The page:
Becoming Digitally Literate


Photo CC By Marcle Casas

I have just conducted some of my own research on the topic of digital literacy and digital learning. After researching, I have created my very own definition of the term digital literacy : the ability to be responsible, productive, and creative with online information, tools, and resources. (Please bear in mind that this definition is short because I was asked to post it to Twitter and I only had 140 characters to work with.) An extended version may also include the term digital fluency which may comprise of the ability to be safe, use content in a unique manner, and communicate effectively using digital tools. In my opinion, digital literacy is the ability to access and understand online content while digital fluency is the ability to apply and interpret the content and information.

There are hundreds, probably even thousands, of tools and resources available for students, teachers, and ordinary people to access and use. In order for those resources to be used to their full potential, we need to be digitally literate. Essentially, being digital literate is possessing a number of skills to be able to navigate and use the content in the ever-growing digital world. To read more about digital literacy (I’m going to start abbreviating that now with DL), you can click here.

If you will remember, I am an Early Childhood educator (if you follow me on twitter, I often abbreviate that with EC). That being said, it is of great importance in my field to start teaching my students about DL as soon as possible. Another aspect of DL  is internet safety. Children need to be taught, have opportunities for practical experiences, and have safe practices modeled to them right away. This meets the ISTE (International Society for Technology in Education)  standards for teachers. Technology’s impact on society and the world of education seems to always be changing and it is my hope that I may help my students achieve goals set for them in terms of technology. If we wait until students are in junior high or high school to have them use online resources, we will be waiting too long. It is vital that I, their EC educator, begin equipping my students so that as they continue through life, they will have the skills to be able to find information and apply content more effectively. To read more about the ISTE standards, click here.

How well are my skills in the category of digital literacy, you ask? I think I could hold my own when it comes to using online databases, communicating using social media, and being responsible. I know the basics of most skills but would like to be able to go deeper and learn useful tips to make my life easier. I expect the more I continue to work with technology, the more tricks I will learn. I am a person who learns technology best through actually doing so I would need to be shown and then be allowed to practice on my own. I think it is important to keep an open mind about new and changing technologies. It is safe to say, technology is not going away so we might as well embrace it and teach our students to better utilize it as the tool it can be.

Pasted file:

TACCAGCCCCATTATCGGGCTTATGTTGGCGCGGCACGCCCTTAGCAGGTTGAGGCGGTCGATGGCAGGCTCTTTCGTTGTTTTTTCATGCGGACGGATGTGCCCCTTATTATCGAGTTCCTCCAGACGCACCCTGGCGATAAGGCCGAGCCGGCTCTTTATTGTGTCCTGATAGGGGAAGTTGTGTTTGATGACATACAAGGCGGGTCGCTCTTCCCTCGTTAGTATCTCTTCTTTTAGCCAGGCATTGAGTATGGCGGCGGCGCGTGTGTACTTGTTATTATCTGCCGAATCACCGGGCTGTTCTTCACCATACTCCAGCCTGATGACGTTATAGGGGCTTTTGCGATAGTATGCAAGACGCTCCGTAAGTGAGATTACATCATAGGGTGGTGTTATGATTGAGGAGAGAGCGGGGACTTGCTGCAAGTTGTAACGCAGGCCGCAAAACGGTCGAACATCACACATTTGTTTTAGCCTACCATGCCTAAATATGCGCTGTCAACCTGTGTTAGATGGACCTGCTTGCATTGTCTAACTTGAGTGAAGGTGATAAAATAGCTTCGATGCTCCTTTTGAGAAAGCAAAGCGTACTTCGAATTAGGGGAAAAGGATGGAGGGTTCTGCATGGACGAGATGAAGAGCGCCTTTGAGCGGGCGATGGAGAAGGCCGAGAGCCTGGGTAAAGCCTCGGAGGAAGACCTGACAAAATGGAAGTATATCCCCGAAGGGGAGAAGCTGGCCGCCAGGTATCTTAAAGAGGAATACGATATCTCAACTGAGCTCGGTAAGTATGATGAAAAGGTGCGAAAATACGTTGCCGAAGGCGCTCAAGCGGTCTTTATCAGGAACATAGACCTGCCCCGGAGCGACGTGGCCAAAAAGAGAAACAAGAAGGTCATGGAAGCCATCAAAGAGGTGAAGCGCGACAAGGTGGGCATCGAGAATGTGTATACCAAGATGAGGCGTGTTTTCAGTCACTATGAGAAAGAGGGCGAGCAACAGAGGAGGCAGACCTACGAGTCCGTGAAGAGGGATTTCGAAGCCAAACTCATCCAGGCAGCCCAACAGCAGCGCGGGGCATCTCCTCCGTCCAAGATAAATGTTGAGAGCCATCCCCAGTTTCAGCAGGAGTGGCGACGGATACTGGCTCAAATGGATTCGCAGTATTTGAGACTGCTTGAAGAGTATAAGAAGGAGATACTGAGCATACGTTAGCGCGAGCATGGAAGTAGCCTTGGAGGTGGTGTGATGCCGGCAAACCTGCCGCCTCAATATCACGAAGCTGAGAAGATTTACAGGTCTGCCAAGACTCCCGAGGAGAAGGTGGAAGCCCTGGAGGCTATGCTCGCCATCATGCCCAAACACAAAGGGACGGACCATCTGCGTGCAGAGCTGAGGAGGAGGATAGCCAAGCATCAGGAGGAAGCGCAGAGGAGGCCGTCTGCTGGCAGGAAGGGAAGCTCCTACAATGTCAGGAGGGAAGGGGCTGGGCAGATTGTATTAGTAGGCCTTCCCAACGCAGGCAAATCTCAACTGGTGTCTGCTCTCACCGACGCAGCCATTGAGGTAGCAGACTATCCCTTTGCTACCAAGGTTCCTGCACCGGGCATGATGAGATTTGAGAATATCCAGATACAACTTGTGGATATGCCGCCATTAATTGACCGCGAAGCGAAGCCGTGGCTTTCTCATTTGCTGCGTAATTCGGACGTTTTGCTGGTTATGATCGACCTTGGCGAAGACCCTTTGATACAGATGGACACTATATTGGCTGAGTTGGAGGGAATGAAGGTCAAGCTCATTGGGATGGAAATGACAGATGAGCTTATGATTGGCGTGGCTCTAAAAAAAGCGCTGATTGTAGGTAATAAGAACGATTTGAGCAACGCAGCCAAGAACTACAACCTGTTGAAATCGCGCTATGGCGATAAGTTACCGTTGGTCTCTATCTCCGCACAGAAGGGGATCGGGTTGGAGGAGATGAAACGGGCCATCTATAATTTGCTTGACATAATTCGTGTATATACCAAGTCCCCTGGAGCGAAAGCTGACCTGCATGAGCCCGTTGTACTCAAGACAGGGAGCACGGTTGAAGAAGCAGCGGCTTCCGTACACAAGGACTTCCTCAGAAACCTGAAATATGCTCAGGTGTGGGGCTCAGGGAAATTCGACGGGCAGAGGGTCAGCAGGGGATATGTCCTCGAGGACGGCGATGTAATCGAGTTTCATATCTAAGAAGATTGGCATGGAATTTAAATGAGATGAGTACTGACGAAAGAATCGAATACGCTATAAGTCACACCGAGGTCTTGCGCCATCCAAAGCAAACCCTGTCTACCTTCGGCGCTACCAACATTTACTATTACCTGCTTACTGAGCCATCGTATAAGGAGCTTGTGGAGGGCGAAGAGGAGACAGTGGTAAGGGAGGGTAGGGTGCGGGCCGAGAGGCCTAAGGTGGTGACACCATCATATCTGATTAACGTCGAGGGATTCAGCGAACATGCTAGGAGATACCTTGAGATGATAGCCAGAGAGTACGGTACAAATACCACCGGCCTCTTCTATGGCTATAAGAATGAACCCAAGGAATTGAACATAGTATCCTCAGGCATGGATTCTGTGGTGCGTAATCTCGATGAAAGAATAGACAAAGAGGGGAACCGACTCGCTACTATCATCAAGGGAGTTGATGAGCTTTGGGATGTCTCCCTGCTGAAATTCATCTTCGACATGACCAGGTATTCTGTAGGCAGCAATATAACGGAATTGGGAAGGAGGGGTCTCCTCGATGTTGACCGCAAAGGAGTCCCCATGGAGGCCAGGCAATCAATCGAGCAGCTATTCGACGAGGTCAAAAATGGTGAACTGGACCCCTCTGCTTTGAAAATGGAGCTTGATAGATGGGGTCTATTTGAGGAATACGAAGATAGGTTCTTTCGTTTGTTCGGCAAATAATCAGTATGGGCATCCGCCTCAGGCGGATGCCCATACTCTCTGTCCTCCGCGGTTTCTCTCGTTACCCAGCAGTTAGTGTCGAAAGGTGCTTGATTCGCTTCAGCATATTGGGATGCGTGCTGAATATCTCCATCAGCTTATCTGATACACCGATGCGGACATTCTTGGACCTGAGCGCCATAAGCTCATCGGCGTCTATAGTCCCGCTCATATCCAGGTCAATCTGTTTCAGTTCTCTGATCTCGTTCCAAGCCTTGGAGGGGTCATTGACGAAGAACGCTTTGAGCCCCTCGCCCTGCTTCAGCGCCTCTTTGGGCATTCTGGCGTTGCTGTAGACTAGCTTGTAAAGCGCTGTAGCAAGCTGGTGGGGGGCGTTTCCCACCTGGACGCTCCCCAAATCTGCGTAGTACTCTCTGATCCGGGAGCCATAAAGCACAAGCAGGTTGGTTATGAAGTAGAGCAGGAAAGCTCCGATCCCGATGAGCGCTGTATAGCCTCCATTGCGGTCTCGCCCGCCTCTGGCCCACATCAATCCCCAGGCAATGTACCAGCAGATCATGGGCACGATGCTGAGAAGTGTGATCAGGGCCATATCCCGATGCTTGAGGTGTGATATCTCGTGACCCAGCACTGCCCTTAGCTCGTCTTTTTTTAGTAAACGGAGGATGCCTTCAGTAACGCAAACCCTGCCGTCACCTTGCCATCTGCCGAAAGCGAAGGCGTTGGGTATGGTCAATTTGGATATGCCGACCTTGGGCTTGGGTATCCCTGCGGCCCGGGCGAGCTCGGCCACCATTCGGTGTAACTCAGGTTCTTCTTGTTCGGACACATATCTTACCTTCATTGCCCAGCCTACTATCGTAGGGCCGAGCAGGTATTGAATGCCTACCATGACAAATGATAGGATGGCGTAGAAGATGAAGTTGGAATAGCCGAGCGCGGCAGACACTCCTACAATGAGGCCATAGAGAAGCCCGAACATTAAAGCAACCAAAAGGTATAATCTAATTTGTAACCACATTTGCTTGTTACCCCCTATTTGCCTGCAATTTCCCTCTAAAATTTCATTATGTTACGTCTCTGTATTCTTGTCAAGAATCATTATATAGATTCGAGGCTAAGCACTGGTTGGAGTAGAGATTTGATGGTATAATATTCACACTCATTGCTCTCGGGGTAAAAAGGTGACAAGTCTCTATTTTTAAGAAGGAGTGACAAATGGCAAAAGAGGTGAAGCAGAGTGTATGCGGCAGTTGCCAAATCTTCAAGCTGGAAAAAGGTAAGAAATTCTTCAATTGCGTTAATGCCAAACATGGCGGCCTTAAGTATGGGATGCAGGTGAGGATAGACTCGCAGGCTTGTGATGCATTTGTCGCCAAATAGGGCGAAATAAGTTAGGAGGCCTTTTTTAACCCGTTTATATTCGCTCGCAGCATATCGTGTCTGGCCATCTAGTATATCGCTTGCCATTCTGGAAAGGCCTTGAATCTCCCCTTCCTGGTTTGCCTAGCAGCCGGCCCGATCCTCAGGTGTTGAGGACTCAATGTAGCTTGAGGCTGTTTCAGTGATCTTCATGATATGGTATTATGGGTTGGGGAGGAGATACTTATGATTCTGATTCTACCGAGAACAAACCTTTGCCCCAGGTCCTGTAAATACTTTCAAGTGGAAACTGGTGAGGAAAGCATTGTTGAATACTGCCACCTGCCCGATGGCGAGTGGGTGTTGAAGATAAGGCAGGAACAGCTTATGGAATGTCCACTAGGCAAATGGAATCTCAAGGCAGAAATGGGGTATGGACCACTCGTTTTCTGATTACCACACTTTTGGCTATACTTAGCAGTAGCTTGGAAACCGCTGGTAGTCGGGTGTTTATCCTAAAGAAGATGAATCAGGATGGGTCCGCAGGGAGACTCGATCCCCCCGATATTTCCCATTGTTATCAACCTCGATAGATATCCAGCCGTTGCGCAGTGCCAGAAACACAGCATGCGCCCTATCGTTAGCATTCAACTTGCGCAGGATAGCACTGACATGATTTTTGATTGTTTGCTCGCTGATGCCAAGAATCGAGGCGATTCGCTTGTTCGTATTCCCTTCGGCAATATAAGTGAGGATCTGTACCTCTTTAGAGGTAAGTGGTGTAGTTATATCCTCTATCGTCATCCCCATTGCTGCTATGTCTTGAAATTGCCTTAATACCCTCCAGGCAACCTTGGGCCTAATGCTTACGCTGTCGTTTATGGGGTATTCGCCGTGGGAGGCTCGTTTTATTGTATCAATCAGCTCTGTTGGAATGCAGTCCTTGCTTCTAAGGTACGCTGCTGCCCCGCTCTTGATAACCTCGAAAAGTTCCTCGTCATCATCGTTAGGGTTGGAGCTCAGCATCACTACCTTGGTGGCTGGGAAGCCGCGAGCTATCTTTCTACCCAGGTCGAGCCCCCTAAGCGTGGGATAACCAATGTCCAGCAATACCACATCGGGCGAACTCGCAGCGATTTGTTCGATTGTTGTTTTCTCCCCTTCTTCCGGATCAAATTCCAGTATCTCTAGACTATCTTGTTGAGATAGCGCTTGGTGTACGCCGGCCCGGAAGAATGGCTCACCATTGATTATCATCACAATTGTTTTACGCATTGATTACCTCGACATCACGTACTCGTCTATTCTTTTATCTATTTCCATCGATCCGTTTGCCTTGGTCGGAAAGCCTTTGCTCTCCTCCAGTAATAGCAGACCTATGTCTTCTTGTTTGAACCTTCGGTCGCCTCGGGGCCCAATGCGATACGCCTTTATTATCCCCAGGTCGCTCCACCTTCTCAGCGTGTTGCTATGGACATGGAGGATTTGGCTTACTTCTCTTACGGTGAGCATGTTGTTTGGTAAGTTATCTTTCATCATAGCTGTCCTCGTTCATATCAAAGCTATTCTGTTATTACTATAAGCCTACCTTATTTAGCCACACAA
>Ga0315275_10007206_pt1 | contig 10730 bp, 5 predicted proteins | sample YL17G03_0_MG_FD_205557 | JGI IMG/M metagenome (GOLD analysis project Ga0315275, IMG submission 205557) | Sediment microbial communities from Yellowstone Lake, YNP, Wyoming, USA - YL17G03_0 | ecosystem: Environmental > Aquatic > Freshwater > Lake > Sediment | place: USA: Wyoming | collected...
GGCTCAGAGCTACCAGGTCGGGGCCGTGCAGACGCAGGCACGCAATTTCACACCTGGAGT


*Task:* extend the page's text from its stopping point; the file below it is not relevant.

An EC educator learning DL (:


2 thoughts on “Becoming Digitally Literate

  1. Skyler,
    Thanks! The definitions found in my post are the best I could come up with ha. I certainly would not call myself savvy, however, it could be nice to get there…eventually. I agree with you about Twitter though! I had never used it before this class and really feel as though I am getting the hang of it. I actually find that I am enjoying it! Thanks for reading!

  2. Cara,
    I liked your definition between being digitally literate and digitally fluent. I think you stated in a nice way that made it easy to understand. I admit that I struggled to figure out the exact difference between the two and had to do further research; even then I’m not quite sure that I got it down. But your definition helped to clear it up for me. So thanks for that! I am glad to hear the you feel confident in your skills concerning digital literacy. I like to think that my skills are ok because I can usually get stuff figured out, if I can’t I Google it and that tends to help me out also. But I would like to be more digitally fluent. I agree with you that the more I use and play around with different types of technology and unfamiliar sources, I think I will pick it up and become fluent in using it. I remember that I used to think Facebook was a huge confusing and frustrating source, but now, it’s cake. And I haven’t ever spent much time on it so that makes me feel better about learning how to use new technology sources. I also used to think that Twitter was super difficult to use, but after using it for this class for only one week, I already feel way more confident. I know I still have a lot to learn, but it encouraging to when you can see the progress that you have made and you become more comfortable using these different types of technology.

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